Arts and culture today must mean more than wine and cheese -- and must increasingly engage a diverse range of people and communities. Civic reflection is one approach to the arts and humanities that can help transform programs at museums, libraries, arts organizations, and state humanities councils into participatory and engaged discussions that bridge the gap between the arts and humanities, and civic life.
No longer mere repositories of books and information, libraries and museums are becoming hubs of civic engagement and “community living rooms” – places where people come together to discuss the issues affecting their communities and the world.
The Center for Civic Reflection has worked with state humanities councils across the country to explore and refine the practice of civic reflection, train facilitators and guide programming around this practice, and, ultimately, continue exploring how to put the humanities into practice.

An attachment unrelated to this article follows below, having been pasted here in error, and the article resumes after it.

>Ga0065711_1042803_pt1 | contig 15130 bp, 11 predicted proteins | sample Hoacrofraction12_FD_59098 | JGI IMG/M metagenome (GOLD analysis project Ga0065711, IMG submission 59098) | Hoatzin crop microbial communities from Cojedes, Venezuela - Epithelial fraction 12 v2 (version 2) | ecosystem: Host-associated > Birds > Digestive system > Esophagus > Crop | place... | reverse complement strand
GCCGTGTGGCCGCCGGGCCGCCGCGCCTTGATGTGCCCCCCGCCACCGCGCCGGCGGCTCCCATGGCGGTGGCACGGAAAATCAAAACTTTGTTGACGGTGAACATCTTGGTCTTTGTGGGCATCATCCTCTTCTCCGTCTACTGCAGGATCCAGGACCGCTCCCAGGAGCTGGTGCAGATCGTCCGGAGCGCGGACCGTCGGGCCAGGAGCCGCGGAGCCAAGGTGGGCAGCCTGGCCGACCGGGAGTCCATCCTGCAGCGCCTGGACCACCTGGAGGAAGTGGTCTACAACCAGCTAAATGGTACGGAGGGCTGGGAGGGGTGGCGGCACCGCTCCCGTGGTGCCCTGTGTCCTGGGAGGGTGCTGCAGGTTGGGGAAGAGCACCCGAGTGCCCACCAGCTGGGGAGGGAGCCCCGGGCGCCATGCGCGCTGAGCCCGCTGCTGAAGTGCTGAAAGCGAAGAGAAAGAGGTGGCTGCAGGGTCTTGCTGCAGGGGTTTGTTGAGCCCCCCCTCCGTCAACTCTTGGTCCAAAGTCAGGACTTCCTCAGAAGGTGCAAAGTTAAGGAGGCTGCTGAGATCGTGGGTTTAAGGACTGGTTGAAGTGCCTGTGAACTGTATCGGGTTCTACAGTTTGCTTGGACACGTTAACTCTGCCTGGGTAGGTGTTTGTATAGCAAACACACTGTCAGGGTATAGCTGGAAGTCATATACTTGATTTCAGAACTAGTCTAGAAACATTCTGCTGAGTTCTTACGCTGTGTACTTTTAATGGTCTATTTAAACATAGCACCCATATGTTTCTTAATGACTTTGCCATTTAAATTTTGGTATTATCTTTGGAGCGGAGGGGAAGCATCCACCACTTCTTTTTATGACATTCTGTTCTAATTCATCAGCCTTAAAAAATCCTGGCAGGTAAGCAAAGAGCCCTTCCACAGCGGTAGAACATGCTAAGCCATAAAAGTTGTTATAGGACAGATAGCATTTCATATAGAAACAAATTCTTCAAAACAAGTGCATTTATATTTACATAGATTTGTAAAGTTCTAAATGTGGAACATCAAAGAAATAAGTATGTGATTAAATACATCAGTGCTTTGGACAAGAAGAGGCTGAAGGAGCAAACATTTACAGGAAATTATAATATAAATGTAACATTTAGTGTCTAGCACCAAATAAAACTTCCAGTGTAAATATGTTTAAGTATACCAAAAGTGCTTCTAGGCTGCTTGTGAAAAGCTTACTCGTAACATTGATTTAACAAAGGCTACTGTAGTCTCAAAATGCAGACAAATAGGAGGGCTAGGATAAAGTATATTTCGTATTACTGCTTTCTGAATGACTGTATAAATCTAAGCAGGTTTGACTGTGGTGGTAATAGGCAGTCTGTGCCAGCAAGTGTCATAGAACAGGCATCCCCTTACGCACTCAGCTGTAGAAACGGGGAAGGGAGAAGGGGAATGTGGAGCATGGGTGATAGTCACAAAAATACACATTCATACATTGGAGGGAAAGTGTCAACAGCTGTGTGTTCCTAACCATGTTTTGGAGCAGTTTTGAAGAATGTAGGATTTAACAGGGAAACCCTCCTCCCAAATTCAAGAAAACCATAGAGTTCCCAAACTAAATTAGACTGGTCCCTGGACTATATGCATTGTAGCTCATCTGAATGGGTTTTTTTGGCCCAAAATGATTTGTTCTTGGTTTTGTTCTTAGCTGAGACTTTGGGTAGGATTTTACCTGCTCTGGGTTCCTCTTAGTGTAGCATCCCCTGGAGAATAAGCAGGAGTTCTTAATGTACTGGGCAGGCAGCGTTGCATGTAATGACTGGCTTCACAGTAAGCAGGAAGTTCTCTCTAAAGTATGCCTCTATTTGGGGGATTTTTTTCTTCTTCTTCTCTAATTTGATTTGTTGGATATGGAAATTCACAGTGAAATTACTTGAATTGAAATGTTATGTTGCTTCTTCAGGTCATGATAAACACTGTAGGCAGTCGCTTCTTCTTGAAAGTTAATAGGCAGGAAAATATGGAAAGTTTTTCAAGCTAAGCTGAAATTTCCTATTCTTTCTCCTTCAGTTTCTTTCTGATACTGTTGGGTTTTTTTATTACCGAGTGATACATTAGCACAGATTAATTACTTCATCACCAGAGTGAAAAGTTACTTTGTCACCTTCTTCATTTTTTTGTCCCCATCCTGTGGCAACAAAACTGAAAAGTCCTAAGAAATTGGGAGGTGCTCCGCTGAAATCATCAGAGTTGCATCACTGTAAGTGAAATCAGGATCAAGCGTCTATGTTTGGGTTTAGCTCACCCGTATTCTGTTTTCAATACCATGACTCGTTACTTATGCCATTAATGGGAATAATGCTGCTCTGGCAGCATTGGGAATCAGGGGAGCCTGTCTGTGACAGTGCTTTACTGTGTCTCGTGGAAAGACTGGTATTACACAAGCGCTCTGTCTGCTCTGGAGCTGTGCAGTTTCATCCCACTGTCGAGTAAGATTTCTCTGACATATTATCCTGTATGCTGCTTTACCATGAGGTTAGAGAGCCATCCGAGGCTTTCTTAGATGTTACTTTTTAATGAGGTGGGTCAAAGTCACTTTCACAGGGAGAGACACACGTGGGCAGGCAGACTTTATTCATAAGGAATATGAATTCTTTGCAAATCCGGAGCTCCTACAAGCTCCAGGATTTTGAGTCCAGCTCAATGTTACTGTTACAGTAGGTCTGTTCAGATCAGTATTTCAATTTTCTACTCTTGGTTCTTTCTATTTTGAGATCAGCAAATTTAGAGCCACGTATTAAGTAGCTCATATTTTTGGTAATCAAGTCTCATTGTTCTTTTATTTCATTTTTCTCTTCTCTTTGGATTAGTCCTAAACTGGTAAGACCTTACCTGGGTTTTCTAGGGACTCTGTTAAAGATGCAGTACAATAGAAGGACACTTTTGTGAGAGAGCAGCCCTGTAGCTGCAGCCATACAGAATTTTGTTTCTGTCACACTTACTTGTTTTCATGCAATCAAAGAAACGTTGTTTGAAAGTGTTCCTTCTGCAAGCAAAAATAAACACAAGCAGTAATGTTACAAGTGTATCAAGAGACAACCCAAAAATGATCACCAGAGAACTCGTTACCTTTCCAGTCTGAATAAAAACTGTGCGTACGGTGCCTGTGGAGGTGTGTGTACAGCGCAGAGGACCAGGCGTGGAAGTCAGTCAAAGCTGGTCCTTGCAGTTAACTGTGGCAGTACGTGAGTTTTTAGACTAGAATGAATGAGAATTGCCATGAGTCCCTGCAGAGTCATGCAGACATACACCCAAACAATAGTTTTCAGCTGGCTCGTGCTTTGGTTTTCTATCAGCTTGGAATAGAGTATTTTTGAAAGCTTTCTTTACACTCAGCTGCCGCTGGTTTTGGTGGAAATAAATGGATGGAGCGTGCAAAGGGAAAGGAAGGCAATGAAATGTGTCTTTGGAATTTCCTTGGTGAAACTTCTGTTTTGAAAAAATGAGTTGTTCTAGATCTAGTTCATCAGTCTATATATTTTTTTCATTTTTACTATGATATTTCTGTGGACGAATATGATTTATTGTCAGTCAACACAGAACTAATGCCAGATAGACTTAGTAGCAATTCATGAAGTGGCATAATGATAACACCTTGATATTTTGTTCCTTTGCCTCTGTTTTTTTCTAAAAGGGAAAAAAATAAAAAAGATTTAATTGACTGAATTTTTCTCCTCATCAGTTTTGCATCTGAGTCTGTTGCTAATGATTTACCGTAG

From the beginning, we recognized that civic reflection had the potential to have a transformative effect on our staff. In particular, we hoped that our staff would develop the ability to see their libraries and themselves differently, that they would come to regard the library as a meeting place and a crossroads for the community. This program gives us the opportunity to push our programming to a new level.
Riverside County Library System
It has been helpful to hear other legislators from both parties answer difficult questions candidly. We rarely have that opportunity in the State House.
--New Hampshire State Legislator
New Hampshire Humanities Council Conversation Series
Libraries are ideally situated to nurture... democratic practices. Libraries are open to all; they contain books and other materials that can provide people with a common experience and vocabulary... Libraries, which are often seen as products of democracy, can also be seen as engines of democracy, as places where people go to engage with one another and to begin making a difference.